A Science Driven Life

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What is the current technical limitation in your scientific field?

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Lavoisier conducting an experiment related combustion generated by amplified sun light.As a neuroscientist working for a technology company I spend a lot of time seeing new applications. These can range from new imaging probes, to new optogenetics tools or transgenic animals, all the way to new camera sensor technologies or super resolution algorithms. I spend a lot of time in labs seeing some really cool research, long before it’s published or presented at a conference. This is an aspect of my job I really love- getting to see where the fields of advanced imaging, electrophysiology, optophysiology, optogenetics, and neuroscience are headed.

The researchers we work with are constantly pushing the barriers of the latest and greatest in technology to better address increasingly complex questions in biology (side note: we also work with astronomers, physical science and chemistry, but I’m heavily focused on biological applications).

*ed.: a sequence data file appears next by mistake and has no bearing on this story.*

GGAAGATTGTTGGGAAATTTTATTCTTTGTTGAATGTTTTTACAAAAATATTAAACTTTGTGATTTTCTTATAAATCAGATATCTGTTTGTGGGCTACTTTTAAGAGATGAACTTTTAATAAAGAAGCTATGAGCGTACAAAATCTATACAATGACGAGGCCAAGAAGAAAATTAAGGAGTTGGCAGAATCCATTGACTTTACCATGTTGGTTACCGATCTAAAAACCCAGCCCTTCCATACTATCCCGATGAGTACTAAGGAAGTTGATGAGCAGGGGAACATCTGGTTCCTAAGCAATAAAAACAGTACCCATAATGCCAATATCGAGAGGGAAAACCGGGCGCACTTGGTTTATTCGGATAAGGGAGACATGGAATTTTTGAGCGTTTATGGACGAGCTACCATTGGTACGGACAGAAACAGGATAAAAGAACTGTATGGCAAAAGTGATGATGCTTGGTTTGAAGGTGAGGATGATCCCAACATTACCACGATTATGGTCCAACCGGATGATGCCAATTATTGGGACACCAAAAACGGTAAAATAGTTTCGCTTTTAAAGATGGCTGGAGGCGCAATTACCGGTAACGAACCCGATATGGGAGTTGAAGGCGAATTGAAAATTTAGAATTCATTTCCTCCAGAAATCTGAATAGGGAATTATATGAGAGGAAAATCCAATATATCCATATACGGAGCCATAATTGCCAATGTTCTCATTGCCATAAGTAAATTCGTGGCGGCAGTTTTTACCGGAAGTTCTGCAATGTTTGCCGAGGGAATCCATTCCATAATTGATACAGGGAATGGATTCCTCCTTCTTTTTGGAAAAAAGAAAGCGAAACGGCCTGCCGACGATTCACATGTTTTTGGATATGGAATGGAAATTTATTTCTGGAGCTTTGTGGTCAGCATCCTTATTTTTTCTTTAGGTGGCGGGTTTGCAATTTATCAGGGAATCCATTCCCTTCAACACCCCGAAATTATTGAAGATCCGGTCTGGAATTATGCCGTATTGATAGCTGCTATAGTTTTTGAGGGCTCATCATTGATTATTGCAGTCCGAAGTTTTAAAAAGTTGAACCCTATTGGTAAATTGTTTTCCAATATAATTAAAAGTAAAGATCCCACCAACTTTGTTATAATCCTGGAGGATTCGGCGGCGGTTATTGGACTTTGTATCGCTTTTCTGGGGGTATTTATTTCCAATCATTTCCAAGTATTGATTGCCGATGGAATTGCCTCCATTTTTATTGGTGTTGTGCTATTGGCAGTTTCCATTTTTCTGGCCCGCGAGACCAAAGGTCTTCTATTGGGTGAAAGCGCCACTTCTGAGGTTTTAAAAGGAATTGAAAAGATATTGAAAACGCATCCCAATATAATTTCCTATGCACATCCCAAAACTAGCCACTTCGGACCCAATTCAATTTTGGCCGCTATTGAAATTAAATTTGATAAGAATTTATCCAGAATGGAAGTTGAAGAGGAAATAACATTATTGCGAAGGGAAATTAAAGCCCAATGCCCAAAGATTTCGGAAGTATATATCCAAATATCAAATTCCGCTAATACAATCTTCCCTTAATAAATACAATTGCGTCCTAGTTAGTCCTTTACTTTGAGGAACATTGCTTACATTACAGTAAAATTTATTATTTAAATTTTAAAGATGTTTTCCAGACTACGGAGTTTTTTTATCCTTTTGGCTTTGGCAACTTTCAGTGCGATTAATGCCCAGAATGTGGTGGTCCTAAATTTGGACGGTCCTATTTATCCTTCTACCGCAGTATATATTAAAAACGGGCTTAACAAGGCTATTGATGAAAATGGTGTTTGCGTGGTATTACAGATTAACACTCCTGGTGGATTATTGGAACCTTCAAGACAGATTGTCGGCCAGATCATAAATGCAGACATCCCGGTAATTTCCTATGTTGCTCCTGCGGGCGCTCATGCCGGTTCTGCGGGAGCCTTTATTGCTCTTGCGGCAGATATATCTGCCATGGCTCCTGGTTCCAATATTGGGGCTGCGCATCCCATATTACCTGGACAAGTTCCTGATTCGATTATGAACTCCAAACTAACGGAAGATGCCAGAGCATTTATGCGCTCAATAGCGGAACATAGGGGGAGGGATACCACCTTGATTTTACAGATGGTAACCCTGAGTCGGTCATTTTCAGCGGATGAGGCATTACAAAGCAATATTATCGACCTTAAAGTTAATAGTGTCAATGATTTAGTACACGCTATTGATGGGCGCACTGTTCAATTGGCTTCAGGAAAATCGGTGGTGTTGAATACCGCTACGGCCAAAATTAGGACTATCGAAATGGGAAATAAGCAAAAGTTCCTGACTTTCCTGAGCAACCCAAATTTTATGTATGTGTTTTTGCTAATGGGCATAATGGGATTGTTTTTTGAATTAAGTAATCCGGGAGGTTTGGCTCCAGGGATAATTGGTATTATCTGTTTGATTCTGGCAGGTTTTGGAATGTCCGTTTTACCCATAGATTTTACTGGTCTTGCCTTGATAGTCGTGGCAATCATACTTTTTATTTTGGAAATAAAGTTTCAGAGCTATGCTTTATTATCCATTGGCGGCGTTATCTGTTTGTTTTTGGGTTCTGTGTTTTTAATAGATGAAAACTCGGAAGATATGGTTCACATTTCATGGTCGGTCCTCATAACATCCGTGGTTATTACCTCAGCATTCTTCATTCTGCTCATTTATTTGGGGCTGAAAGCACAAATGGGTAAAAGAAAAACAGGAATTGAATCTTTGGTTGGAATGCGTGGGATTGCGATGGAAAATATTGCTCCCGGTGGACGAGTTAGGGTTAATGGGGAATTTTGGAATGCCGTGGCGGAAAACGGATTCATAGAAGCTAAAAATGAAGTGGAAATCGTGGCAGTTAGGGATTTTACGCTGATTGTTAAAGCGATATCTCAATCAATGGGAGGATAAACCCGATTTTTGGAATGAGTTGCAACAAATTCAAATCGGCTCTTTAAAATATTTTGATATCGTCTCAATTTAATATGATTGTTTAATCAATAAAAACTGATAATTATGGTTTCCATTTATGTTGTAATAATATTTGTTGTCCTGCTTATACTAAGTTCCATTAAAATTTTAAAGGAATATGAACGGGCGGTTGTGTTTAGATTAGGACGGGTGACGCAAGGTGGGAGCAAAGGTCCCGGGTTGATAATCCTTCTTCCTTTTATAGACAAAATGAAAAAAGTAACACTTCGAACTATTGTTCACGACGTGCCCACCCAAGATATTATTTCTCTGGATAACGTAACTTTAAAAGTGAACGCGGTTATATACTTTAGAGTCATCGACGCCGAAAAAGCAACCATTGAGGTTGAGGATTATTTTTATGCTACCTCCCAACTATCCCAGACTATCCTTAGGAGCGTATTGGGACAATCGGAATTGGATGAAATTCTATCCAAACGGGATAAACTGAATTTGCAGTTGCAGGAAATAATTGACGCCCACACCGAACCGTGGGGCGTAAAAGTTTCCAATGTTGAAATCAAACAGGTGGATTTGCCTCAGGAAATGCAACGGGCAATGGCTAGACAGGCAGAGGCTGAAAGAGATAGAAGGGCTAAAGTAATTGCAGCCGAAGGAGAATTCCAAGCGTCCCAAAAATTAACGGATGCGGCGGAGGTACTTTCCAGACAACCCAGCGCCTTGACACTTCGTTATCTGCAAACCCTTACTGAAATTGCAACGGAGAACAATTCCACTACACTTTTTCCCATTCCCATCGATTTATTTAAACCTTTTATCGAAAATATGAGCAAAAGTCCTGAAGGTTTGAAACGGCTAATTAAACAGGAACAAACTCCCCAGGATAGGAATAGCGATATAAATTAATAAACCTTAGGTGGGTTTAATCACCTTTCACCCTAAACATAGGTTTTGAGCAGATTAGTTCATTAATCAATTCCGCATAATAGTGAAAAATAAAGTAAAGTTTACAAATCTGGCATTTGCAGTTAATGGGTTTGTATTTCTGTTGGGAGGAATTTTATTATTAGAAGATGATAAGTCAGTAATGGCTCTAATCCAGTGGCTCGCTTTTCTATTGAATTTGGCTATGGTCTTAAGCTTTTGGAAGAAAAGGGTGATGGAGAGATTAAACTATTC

My question to my research friends and readers is simply this: what is the current technical limitation(s) in your field and if you could have one single new tool (either a new technology, new probe, new animal model, behavioral test, etc) what would you want?

I’m hoping to get a range of responses to open this up for a bigger question in how can we (academia and industry) work together to form open partnerships that are focused on advancing science. A lot of research money is wasted on overpriced, outdated, and often times the wrong technology for the research question at hand (I blame the sales rep as well as the researcher who doesn’t spend the time to educate her/himself) and an open discussion on how to save researchers time and (all of us taxpayers) money is long overdue.

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Written by Michael Mohammadi

April 5, 2014 at 08:42